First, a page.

The refinery’s location along the Tigris River was key to its success: It stood at the center of a spiderweb of pipelines and was the starting point from where roughly 500 tankers would distribute $10 million worth of oil a day throughout the country, according to industry figures in 2008.

“Back in the ‘good old days,’ the government had a grand energy strategy as to how Iraq would look and it was all about linking the country,” Michael Knights, an Iraq expert with the Washington Institute for Near East Policy, said in a recent phone interview.

During the U.S.-led invasion of Iraq in 2003 and the vicious sectarian bloodletting that followed, the location also became a liability.

Baiji is the northernmost point of the so-called Sunni Triangle (Ramadi and Baqubah are its other ends), a Sunni Muslim-dominated area that was a major support base for several insurgent groups fighting the Americans, including the progenitor of Islamic State, the Islamic State of Iraq.

The refinery proved a great draw for the insurgents, who would hijack tankers, bleed pipelines or bribe officials to get at the oil. In 2008, the Pentagon estimated as much as 70% of Baiji’s production, $2 billion in fuel derivatives, disappeared into the black market every year.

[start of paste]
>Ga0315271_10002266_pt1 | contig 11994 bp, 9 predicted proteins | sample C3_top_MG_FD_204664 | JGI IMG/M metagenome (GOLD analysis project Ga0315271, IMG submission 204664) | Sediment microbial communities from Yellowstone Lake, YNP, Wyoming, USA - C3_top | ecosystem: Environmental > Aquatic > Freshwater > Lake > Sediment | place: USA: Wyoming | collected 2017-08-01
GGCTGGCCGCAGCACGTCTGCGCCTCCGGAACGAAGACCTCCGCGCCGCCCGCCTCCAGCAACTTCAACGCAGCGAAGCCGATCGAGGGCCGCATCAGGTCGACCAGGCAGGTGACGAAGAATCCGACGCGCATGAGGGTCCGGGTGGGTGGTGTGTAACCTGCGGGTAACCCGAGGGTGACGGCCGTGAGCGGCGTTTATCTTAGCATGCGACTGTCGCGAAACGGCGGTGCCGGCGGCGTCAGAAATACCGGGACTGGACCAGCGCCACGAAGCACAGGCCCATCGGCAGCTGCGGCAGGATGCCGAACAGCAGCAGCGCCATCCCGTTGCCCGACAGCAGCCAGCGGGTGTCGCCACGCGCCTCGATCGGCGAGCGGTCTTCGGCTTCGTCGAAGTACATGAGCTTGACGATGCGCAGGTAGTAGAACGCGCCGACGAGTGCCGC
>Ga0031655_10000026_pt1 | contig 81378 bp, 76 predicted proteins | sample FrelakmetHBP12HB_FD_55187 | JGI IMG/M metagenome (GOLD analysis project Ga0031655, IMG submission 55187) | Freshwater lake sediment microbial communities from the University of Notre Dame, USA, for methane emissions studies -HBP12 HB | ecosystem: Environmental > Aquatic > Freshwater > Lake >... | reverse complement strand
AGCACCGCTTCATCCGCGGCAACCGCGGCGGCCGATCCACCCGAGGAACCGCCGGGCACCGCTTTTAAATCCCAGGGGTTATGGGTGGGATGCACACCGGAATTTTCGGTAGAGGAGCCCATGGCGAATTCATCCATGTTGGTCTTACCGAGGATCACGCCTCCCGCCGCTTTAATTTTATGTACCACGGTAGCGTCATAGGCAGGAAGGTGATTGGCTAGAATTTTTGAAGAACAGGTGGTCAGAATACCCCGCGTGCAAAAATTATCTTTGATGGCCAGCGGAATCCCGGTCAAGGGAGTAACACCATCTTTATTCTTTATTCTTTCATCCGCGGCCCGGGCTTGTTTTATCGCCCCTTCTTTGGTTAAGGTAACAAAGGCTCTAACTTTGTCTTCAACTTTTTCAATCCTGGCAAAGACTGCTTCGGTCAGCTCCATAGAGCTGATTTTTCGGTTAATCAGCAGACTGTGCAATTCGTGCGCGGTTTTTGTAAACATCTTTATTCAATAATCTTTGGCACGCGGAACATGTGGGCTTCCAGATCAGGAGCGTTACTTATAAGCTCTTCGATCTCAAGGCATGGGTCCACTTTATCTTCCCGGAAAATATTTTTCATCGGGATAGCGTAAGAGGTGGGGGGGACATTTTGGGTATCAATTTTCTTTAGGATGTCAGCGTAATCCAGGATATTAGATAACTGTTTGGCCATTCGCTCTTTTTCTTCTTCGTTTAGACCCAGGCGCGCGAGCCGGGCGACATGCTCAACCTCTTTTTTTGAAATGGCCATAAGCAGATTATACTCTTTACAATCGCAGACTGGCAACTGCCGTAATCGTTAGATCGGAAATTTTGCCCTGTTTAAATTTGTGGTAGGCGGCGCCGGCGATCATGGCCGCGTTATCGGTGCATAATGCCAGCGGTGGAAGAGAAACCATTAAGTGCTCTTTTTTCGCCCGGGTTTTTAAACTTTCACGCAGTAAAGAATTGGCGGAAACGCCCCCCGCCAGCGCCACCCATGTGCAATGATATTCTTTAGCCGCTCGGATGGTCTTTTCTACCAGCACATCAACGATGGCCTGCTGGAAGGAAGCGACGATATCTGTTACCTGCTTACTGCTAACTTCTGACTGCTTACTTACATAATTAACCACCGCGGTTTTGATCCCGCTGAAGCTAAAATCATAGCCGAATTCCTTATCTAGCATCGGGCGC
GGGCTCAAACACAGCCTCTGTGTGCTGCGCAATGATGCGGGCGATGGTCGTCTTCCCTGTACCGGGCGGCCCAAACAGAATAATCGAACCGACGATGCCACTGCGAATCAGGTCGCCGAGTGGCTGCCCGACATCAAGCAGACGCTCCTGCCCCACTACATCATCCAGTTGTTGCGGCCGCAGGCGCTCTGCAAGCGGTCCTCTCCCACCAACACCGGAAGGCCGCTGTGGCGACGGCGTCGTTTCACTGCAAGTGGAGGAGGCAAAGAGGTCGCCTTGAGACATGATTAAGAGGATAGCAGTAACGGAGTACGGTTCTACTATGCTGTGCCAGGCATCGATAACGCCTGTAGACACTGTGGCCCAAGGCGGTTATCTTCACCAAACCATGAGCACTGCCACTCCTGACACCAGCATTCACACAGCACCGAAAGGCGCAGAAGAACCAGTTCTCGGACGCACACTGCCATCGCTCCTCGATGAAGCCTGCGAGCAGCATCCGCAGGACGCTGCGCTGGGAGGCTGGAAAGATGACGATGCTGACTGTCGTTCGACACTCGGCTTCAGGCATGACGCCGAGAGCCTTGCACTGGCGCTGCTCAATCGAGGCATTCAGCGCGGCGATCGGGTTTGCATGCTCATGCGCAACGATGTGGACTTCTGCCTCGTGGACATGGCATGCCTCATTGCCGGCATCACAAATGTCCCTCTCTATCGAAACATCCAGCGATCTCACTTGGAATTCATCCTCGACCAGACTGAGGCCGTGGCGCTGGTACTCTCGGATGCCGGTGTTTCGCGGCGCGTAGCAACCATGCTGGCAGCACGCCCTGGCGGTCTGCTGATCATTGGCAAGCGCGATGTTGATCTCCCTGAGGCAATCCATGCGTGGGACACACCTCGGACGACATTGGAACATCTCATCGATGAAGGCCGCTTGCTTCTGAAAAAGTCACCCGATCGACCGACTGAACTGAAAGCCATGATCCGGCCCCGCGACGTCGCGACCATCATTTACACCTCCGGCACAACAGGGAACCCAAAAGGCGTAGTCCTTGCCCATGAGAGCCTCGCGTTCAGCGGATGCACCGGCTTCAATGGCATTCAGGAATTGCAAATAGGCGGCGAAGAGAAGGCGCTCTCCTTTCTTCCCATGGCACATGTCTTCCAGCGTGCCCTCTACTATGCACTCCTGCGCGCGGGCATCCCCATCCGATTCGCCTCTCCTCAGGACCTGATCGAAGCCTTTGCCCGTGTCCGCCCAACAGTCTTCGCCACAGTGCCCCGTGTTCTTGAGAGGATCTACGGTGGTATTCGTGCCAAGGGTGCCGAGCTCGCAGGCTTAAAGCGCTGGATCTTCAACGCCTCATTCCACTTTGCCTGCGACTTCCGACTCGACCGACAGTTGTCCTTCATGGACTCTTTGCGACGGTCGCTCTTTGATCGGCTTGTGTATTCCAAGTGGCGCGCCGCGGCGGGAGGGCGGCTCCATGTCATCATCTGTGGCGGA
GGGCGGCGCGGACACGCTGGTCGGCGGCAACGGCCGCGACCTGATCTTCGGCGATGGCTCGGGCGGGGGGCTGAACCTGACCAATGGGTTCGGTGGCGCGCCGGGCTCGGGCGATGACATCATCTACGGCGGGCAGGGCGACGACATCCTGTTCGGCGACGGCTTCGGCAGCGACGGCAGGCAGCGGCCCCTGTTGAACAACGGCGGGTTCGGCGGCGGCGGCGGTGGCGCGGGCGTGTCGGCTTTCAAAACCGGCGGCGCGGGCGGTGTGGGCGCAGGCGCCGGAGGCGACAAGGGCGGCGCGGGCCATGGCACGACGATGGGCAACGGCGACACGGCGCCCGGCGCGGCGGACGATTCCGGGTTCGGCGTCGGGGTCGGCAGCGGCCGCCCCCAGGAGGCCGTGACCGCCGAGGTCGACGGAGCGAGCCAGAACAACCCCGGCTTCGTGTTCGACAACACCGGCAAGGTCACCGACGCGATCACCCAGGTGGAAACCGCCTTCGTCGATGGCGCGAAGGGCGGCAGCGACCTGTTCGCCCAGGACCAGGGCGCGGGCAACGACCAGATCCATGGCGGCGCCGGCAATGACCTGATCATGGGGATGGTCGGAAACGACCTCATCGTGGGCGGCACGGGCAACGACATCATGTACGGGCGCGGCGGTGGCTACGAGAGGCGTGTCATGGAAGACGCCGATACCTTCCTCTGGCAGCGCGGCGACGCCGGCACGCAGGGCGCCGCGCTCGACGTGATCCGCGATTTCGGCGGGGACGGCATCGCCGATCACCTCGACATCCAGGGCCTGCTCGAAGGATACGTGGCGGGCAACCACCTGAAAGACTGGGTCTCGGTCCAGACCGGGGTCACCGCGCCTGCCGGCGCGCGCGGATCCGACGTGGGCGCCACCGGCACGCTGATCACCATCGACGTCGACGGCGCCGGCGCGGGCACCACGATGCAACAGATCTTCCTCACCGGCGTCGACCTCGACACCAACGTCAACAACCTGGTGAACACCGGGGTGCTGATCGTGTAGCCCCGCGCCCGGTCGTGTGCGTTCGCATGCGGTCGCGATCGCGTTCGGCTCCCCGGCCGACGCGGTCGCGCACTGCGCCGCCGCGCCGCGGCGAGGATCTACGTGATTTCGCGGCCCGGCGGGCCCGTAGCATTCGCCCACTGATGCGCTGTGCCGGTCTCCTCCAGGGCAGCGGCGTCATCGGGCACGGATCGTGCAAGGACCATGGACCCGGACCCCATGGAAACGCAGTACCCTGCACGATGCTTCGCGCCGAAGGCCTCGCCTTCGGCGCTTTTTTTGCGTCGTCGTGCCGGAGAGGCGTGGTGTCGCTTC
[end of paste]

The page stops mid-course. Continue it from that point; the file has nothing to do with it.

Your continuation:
But by 2012, the area had stabilized enough for the Oil Ministry to invest in millions of dollars of spare parts for the refinery and a plan to bring its production levels to capacity, said Patrick Osgood, Kurdistan bureau chief for Iraq Oil Report, an industry news service.

Meanwhile, in the 10-year plans of the provincial government, Baiji was to become its largest population center.

“Simply, it was the economic lifeblood of our province,” said Ismail Haloob, deputy governor of Salahuddin province. “Half of our revenue was from there.”